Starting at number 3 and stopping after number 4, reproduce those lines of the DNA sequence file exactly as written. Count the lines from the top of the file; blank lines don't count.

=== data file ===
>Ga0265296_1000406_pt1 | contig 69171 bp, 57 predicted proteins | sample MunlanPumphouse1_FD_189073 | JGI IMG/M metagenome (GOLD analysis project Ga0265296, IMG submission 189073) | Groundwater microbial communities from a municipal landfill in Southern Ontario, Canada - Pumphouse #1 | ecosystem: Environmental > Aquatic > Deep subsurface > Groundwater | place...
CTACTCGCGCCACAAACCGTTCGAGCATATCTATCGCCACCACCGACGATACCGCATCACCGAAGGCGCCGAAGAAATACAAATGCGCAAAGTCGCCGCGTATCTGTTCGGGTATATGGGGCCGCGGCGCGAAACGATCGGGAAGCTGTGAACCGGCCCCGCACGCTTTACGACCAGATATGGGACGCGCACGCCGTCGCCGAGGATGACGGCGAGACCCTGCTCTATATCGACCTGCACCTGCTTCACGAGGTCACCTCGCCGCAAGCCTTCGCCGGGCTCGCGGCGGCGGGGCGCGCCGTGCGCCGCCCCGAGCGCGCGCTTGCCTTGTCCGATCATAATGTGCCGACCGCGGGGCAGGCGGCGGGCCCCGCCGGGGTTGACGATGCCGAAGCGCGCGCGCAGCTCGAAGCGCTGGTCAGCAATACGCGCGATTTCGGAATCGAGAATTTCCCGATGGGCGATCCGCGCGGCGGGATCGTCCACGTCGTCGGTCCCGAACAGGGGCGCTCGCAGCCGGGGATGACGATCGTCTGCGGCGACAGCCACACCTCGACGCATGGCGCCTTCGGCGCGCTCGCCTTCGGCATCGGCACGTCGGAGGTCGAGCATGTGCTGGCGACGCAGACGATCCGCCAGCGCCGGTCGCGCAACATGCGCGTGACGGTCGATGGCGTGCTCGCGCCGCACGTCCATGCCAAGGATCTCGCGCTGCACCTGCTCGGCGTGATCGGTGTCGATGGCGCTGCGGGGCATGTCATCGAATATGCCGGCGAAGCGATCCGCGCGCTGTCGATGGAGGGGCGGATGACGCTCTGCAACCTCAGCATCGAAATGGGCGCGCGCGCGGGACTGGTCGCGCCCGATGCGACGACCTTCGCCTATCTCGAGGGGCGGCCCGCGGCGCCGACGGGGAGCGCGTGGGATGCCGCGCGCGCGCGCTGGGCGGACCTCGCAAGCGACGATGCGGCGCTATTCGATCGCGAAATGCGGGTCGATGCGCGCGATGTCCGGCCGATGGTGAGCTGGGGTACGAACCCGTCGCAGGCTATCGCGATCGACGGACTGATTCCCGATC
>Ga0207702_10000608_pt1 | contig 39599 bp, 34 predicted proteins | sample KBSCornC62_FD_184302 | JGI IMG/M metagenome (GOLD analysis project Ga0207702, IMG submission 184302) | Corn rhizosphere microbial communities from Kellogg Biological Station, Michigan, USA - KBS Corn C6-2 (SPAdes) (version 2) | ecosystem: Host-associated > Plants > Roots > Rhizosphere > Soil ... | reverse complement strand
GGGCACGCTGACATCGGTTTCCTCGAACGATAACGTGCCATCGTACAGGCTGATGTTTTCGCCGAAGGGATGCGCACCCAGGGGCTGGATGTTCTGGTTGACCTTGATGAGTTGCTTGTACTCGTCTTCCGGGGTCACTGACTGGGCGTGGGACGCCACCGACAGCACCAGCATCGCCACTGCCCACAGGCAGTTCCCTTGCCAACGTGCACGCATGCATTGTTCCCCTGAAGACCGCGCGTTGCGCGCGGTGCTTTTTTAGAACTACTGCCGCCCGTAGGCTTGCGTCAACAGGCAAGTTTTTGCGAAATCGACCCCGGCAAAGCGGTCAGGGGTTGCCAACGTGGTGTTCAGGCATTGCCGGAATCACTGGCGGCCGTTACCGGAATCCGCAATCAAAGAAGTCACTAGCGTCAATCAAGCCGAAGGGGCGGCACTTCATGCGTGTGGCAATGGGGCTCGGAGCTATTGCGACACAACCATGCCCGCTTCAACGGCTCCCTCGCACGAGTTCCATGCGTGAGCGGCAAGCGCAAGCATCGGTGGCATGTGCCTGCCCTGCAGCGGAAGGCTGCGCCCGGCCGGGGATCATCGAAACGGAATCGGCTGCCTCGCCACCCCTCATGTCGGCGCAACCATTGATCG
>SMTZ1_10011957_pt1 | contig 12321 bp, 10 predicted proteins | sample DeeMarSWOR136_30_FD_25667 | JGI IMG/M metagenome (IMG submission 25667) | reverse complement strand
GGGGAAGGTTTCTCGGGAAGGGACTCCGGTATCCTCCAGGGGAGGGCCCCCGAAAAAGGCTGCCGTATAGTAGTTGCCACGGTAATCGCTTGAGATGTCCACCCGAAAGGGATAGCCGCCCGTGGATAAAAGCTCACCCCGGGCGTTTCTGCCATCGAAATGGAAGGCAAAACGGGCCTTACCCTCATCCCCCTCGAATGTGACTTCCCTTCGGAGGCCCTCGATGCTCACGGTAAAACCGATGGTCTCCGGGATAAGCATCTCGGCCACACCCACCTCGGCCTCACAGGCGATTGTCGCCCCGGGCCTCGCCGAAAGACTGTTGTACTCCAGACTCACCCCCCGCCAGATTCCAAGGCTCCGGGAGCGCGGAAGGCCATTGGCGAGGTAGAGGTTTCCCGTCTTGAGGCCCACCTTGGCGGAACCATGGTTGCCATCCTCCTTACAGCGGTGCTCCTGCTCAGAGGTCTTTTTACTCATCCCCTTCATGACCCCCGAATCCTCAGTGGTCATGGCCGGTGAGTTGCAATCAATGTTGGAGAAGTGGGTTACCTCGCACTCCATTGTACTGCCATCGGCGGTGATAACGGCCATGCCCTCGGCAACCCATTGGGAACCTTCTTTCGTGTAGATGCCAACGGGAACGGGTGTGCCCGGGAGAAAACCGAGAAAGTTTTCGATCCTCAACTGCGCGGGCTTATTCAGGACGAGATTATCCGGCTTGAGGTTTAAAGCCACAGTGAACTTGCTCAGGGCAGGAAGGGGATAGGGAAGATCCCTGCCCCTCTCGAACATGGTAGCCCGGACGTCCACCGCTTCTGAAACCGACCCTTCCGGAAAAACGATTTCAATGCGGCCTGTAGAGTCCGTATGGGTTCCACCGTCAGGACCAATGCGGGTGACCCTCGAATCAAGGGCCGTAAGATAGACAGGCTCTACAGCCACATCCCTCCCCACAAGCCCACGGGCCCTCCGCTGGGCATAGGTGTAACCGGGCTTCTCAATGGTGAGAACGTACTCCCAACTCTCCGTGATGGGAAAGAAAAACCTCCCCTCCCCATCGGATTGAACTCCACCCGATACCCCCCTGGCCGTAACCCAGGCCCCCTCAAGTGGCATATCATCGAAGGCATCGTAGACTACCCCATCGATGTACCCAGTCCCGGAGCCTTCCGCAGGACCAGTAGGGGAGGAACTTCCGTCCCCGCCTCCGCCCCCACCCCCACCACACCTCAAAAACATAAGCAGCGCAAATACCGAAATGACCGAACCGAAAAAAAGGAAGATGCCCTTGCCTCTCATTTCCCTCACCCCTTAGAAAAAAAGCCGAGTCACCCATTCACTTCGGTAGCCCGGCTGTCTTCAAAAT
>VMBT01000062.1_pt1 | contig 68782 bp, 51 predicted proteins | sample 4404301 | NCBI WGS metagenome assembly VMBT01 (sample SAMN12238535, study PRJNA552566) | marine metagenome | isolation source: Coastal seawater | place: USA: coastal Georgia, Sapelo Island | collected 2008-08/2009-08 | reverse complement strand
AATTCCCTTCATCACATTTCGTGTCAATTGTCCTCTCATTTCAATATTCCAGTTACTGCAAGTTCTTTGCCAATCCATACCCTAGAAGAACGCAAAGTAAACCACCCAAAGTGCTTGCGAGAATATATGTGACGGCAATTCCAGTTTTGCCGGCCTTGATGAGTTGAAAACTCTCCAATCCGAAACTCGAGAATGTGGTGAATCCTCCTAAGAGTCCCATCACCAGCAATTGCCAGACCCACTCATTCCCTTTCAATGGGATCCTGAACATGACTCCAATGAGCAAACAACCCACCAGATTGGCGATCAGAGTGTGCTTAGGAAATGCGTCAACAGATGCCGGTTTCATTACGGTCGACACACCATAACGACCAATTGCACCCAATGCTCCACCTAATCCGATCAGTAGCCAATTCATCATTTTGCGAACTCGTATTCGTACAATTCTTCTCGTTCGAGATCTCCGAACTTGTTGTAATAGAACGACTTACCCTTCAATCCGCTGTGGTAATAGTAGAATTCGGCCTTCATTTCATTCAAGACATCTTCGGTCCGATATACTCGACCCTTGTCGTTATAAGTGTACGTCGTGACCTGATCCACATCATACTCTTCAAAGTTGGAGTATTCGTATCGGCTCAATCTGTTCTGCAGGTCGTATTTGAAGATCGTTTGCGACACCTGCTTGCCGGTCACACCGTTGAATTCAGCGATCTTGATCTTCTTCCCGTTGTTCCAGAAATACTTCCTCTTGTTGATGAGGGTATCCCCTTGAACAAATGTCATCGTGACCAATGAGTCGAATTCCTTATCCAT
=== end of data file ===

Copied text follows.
>Ga0207702_10000608_pt1 | contig 39599 bp, 34 predicted proteins | sample KBSCornC62_FD_184302 | JGI IMG/M metagenome (GOLD analysis project Ga0207702, IMG submission 184302) | Corn rhizosphere microbial communities from Kellogg Biological Station, Michigan, USA - KBS Corn C6-2 (SPAdes) (version 2) | ecosystem: Host-associated > Plants > Roots > Rhizosphere > Soil ... | reverse complement strand
GGGCACGCTGACATCGGTTTCCTCGAACGATAACGTGCCATCGTACAGGCTGATGTTTTCGCCGAAGGGATGCGCACCCAGGGGCTGGATGTTCTGGTTGACCTTGATGAGTTGCTTGTACTCGTCTTCCGGGGTCACTGACTGGGCGTGGGACGCCACCGACAGCACCAGCATCGCCACTGCCCACAGGCAGTTCCCTTGCCAACGTGCACGCATGCATTGTTCCCCTGAAGACCGCGCGTTGCGCGCGGTGCTTTTTTAGAACTACTGCCGCCCGTAGGCTTGCGTCAACAGGCAAGTTTTTGCGAAATCGACCCCGGCAAAGCGGTCAGGGGTTGCCAACGTGGTGTTCAGGCATTGCCGGAATCACTGGCGGCCGTTACCGGAATCCGCAATCAAAGAAGTCACTAGCGTCAATCAAGCCGAAGGGGCGGCACTTCATGCGTGTGGCAATGGGGCTCGGAGCTATTGCGACACAACCATGCCCGCTTCAACGGCTCCCTCGCACGAGTTCCATGCGTGAGCGGCAAGCGCAAGCATCGGTGGCATGTGCCTGCCCTGCAGCGGAAGGCTGCGCCCGGCCGGGGATCATCGAAACGGAATCGGCTGCCTCGCCACCCCTCATGTCGGCGCAACCATTGATCG